1. Right-click the Windows Media Player toolbar, point to Tools, and then click Options.
  2. Click the Devices tab.
  3. Select a device, and then click Properties.
  4. Click the Quality tab, and then click to clear the Convert music, pictures, videos, and TV shows as required check box.
Method 3: Disable the Copy protect music option, and then burn and re-copy content
You can burn content to an audio CD and then re-copy that audio CD to non-protected Windows Media Audio files or to MP3 files. To do this, you must have the rights to burn some DRM-protected music to an audio CD. As soon you have burned and copied the media, it will be in a state where Windows Media Player can transcode the media for your device.

Note When you burn content to an audio CD and then re-copy the content back to a Windows Media Audio file or to a MP3 file, you may reduce the quality of the audio compared to the original source file. This is especially true when you burn content at a lower bit rate.

For more information about DRM-protected audio or video, click the following article numbers to view the articles in the Microsoft Knowledge Base:

307689 "Digital Rights Restriction" error message when you attempt to convert licensed audio files

307692 Error message when you attempt to convert a licensed file: The file cannot be converted because of a digital rights restriction

303271 Windows Media Player does not transcode DRM files to your portable device

You cannot play back DRM-protected media or obtain new licenses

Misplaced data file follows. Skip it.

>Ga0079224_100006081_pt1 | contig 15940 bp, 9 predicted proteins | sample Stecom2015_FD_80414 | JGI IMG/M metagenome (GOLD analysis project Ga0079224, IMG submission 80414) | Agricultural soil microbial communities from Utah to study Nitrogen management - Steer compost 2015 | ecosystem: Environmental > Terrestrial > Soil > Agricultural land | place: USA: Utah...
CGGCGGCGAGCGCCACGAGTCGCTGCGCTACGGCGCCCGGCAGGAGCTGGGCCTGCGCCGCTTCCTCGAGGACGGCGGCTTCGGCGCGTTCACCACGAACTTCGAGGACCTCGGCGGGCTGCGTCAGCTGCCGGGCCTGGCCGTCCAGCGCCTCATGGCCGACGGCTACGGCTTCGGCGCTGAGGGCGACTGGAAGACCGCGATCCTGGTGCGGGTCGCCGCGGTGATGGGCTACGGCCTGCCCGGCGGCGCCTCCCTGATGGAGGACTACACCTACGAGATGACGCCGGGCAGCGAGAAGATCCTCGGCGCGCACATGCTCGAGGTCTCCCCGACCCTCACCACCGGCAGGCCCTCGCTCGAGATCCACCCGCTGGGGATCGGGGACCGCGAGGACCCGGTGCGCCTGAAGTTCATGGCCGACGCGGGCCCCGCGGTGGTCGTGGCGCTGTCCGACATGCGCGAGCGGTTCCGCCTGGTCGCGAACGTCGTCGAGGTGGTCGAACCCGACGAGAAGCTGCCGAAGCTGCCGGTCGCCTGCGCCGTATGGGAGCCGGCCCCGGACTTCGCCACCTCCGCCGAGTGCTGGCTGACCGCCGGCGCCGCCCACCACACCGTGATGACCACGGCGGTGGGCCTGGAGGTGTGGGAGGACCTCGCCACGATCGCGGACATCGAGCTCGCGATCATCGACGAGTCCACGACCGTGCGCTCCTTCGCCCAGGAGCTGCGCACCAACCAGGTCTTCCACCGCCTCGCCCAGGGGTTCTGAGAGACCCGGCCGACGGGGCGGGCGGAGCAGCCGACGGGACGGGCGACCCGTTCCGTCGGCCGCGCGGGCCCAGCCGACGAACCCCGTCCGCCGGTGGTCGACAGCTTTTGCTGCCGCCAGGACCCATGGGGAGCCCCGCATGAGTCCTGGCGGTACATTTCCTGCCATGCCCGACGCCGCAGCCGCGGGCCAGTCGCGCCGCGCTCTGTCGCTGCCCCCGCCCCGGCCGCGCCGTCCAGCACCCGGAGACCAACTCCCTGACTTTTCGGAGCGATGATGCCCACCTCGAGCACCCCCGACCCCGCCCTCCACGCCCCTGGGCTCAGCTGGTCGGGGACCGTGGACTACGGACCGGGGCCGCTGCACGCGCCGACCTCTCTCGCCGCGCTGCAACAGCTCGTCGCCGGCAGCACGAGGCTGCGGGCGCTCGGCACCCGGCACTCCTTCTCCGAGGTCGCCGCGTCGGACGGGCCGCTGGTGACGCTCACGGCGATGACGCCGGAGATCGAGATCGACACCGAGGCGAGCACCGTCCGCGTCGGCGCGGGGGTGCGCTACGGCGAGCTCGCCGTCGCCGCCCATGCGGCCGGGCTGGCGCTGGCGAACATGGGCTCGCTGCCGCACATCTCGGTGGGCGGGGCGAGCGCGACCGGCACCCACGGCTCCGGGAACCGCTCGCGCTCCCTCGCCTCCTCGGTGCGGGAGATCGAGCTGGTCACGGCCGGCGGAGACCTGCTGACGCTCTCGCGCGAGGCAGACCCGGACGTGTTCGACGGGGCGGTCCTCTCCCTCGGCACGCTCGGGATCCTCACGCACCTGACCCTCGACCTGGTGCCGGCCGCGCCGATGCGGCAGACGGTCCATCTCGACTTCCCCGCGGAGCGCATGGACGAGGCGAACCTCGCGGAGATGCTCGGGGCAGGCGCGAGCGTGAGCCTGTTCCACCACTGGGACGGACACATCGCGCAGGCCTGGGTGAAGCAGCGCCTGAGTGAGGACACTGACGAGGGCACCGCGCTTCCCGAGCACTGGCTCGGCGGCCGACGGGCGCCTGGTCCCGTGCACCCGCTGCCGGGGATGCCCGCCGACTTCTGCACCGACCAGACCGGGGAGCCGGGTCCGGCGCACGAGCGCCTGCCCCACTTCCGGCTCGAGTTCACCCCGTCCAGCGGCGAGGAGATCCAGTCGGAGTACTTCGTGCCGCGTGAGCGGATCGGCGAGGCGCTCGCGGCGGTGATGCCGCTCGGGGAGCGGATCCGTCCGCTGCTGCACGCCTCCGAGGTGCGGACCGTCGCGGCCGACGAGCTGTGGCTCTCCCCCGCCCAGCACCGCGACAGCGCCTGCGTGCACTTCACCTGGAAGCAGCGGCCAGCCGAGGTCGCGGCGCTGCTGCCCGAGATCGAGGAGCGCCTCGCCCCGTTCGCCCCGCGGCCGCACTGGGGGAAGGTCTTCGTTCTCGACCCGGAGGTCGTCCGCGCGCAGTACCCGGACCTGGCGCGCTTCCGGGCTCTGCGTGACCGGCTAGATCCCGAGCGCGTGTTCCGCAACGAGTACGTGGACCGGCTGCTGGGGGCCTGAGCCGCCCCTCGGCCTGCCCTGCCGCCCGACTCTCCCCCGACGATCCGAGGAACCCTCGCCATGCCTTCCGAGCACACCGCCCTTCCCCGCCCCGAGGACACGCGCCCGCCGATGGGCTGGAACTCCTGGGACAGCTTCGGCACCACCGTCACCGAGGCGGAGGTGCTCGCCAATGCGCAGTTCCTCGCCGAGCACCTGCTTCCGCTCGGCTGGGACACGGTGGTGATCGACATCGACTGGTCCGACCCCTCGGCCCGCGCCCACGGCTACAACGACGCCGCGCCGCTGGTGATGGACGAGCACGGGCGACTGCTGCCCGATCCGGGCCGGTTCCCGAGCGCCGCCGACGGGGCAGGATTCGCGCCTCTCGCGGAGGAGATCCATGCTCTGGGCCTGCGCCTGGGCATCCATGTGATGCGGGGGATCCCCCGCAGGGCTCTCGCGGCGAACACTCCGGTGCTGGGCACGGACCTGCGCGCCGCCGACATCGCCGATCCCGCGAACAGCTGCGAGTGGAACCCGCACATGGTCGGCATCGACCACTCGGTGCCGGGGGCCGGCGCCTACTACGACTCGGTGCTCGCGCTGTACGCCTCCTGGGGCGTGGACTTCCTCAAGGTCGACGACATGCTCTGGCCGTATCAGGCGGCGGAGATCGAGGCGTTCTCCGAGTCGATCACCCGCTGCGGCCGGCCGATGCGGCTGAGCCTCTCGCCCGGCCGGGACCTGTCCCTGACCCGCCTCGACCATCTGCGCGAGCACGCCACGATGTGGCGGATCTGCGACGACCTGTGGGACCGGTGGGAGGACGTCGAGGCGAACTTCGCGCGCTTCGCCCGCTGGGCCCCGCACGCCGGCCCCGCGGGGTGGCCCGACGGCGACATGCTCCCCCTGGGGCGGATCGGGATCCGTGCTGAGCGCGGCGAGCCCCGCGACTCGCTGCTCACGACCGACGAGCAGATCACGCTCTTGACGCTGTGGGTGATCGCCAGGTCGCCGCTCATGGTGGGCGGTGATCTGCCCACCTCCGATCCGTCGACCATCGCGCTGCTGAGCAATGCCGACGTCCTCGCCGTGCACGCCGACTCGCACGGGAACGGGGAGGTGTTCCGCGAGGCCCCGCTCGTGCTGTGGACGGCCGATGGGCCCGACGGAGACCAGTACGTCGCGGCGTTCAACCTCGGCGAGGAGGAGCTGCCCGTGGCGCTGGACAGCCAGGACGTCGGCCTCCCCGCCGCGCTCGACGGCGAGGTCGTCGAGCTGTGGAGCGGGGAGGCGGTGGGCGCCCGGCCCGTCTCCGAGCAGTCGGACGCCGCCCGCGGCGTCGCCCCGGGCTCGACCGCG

You cannot play back DRM-protected media files by using Windows Media Player 11 or obtain new licenses for content. Additionally, you may receive one of the following error messages:
The licenses for your media files are corrupted. (Error code 0xC00D2754)

Windows Media Player 11 cannot play the file because the associated license is either corrupted or not valid. (Error code 0xC00D11D6)

The license to play the packaged media is invalid

C00D277F - Secure storage protection error. Restore your licenses from a previous backup and try again

C00D277F - Secure storage protection error. Restore your licenses from a previous backup and try again


The DRM store on the computer is not valid or is damaged in some way. Potential causes for this problem include the following:
  • The processor was changed.
  • The motherboard was changed.
  • A BIOS setting was changed that affected hardware. (For example, you disabled hyperthreading.)
  • You moved the hard disk on which music was first downloaded from one computer to another.
  • An application, such as the RegClean utility, changed DRM settings in a way that caused corruption.
  • You performed a clean installation of the operating system.